SET tStatement.%SchemaPath="MyTests,Sample,Cinema"
  WRITE "whole schema path: ",tStatement.%SchemaPath,!
  WRITE "start of schema path: ",$EXTRACT(tStatement.%SchemaPath,1,10),!
 
Replacing a Substring Using SET $EXTRACT
You can use $EXTRACT with the SET command to replace a specified character or range of characters with another value. You can also use it to append characters to the end of a string.
When $EXTRACT is used with SET on the left hand side of the equals sign, string can be a valid variable name. If the variable does not exist, SET $EXTRACT defines it. The string parameter can also be a multidimensional property reference; it cannot be a non-multidimensional object property. Attempting to use SET $EXTRACT on a non-multidimensional object property results in an <OBJECT DISPATCH> error.
You cannot use SET (a,b,c,...)=value syntax with $EXTRACT (or $PIECE or $LIST) on the left of the equals sign, if the function uses relative offset syntax: * representing the end of a string and *-n or *+n representing relative offset from the end of the string. You must instead use SET a=value,b=value,c=value,... syntax.
The simplest form of SET $EXTRACT is a one-for-one substitution:
   SET alph="ABZD"
   SET $EXTRACT(alph,3)="C"
   WRITE alph        ; "ABCD"
 
You can append characters to string either by specifying to as a positive integer that is 1 larger than the length of string, or by specifying to as *+1, as shown in the following examples:
   SET alph="ABCD"
   SET $EXTRACT(alph,5)="E"
   WRITE alph        ; "ABCDE"
 
   SET alph="ABCD"
   SET $EXTRACT(alph,*+1)="E"
   WRITE alph        ; "ABCDE"
 
If you specify to larger than the string plus 1, $EXTRACT pads with blank spaces:
   SET alph="ABCD"
   SET len=$LENGTH(alph)
   SET $EXTRACT(alph,len+2)="F"
   WRITE alph        ; "ABCD F"
 
   SET alph="ABCD"
   SET $EXTRACT(alph,*+2)="F"
   WRITE alph        ; "ABCD F"
 
You can also extract a string and replace it with a string of a different length. For example, the following command extracts the string “Rhode Island” from foo and replaces it with the string “Texas”, with no padding.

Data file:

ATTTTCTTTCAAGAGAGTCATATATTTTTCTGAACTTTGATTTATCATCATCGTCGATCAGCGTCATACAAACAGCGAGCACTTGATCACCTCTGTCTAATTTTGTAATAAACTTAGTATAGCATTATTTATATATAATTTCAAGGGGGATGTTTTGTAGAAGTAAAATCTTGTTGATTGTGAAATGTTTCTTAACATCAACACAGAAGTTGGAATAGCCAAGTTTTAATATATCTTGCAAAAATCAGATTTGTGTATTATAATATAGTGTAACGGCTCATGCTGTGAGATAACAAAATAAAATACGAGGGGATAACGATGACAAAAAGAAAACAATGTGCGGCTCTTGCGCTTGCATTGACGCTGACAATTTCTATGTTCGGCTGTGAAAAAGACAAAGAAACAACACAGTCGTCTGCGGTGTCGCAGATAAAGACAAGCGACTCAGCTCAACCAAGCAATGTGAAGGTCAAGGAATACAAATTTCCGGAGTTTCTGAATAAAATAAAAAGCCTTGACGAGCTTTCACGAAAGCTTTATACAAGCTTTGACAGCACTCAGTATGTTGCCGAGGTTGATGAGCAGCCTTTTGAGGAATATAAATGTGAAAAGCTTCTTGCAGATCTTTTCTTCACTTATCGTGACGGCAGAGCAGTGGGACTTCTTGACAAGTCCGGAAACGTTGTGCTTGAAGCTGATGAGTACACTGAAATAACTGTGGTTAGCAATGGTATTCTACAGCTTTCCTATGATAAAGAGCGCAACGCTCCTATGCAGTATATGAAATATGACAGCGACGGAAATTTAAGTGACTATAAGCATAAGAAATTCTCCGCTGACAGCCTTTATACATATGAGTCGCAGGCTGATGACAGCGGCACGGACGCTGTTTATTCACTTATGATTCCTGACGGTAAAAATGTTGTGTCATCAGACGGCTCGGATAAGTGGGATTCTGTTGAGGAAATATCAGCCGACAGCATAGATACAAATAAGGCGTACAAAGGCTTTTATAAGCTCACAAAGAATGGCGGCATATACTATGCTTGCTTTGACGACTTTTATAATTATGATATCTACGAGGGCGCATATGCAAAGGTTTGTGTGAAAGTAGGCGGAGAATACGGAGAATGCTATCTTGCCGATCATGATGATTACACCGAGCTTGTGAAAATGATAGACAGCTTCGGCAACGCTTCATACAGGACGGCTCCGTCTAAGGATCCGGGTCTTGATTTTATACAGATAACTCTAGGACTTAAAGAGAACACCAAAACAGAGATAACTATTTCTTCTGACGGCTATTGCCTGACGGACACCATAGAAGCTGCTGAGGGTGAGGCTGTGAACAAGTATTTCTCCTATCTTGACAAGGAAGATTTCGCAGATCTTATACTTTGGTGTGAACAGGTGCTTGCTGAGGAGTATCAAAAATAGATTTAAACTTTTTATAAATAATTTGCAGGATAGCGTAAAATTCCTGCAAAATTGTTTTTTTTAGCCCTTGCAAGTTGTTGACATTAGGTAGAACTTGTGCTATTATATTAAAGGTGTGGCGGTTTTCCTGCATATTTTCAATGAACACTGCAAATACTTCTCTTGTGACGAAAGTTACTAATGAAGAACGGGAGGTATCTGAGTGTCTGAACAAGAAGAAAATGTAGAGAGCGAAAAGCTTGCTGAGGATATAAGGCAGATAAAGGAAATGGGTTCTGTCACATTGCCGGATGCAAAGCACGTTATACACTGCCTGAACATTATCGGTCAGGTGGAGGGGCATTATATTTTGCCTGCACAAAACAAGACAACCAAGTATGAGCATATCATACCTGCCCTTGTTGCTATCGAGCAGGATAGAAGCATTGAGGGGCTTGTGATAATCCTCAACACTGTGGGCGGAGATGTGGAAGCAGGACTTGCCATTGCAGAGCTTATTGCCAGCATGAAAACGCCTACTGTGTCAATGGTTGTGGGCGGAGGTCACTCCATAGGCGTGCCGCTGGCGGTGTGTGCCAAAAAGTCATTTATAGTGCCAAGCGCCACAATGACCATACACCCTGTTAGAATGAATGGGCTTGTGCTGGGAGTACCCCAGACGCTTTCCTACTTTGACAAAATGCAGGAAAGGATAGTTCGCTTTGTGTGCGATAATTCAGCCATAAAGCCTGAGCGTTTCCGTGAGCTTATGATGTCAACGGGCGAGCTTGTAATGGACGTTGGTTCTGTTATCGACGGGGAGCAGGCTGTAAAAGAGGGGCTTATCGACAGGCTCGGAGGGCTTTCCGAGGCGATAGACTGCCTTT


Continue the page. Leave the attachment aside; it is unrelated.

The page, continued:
SET foo="Deep in the heart of Rhode Island"
   SET $EXTRACT(foo,22,33)="Texas"
   WRITE foo      ; "Deep in the heart of Texas"
 
You can extract a string and set it to the null string, removing the extracted characters from the string:
   SET alph="ABCzzzzzD"
   SET $EXTRACT(alph,4,8)=""
   WRITE alph        ; "ABCD"
 
If you specify from larger than to, no replacement occurs:
   SET alph="ABCD"
   SET $EXTRACT(alph,4,3)="X"
   WRITE alph        ; "ABCD"
 
In the following example, assume that variable x does not exist.
   KILL x
   SET $EXTRACT(x,1,4)="ABCD"
   WRITE x         ; "ABCD"
 
The SET command creates variable x and assigns it the value “ABCD”.
SET $EXTRACT performs leading padding with blank spaces as required, but does not perform trailing padding. The following example inserts the value “F” in the sixth position past the end of the string, but inserts no additional characters in positions 7 and 8:
   SET alph="ABCD"
   SET $EXTRACT(alph,6,8)="F"
   WRITE alph        ; "ABCD F"
 
The following example inserts the value “F” in the sixth position and adds characters past the specified range:
   SET alph="ABCD"
   SET $EXTRACT(alph,6,8)="FGHIJ"
   WRITE alph        ; "ABCD FGHIJ"
 
The following example shortens a character string by extracting a from,to range larger than the number of values in the replacement string.
   SET x="ABCDEFGH"
   SET $EXTRACT(x,3,6)="Z"
   WRITE x